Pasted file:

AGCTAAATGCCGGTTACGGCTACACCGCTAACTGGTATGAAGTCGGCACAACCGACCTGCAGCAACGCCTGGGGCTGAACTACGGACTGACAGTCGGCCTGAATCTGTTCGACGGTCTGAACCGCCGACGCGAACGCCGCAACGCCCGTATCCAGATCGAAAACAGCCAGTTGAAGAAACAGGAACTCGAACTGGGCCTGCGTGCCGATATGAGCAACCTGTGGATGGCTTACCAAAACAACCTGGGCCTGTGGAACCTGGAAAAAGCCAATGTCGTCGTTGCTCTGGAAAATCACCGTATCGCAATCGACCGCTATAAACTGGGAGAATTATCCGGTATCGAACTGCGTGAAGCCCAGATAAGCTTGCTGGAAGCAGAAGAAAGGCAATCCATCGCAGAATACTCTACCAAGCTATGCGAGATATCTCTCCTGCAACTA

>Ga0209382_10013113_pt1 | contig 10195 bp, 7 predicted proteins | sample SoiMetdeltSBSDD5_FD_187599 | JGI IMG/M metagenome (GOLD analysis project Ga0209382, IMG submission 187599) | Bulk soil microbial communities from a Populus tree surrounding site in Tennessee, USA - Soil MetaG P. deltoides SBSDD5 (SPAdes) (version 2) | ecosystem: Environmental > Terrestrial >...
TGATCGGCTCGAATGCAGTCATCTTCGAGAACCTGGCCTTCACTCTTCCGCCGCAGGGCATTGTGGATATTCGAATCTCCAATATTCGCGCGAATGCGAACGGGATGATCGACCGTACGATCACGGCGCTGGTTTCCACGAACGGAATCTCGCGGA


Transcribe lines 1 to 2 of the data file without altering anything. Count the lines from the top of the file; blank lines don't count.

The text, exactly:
AGCTAAATGCCGGTTACGGCTACACCGCTAACTGGTATGAAGTCGGCACAACCGACCTGCAGCAACGCCTGGGGCTGAACTACGGACTGACAGTCGGCCTGAATCTGTTCGACGGTCTGAACCGCCGACGCGAACGCCGCAACGCCCGTATCCAGATCGAAAACAGCCAGTTGAAGAAACAGGAACTCGAACTGGGCCTGCGTGCCGATATGAGCAACCTGTGGATGGCTTACCAAAACAACCTGGGCCTGTGGAACCTGGAAAAAGCCAATGTCGTCGTTGCTCTGGAAAATCACCGTATCGCAATCGACCGCTATAAACTGGGAGAATTATCCGGTATCGAACTGCGTGAAGCCCAGATAAGCTTGCTGGAAGCAGAAGAAAGGCAATCCATCGCAGAATACTCTACCAAGCTATGCGAGATATCTCTCCTGCAACTA

>Ga0209382_10013113_pt1 | contig 10195 bp, 7 predicted proteins | sample SoiMetdeltSBSDD5_FD_187599 | JGI IMG/M metagenome (GOLD analysis project Ga0209382, IMG submission 187599) | Bulk soil microbial communities from a Populus tree surrounding site in Tennessee, USA - Soil MetaG P. deltoides SBSDD5 (SPAdes) (version 2) | ecosystem: Environmental > Terrestrial >...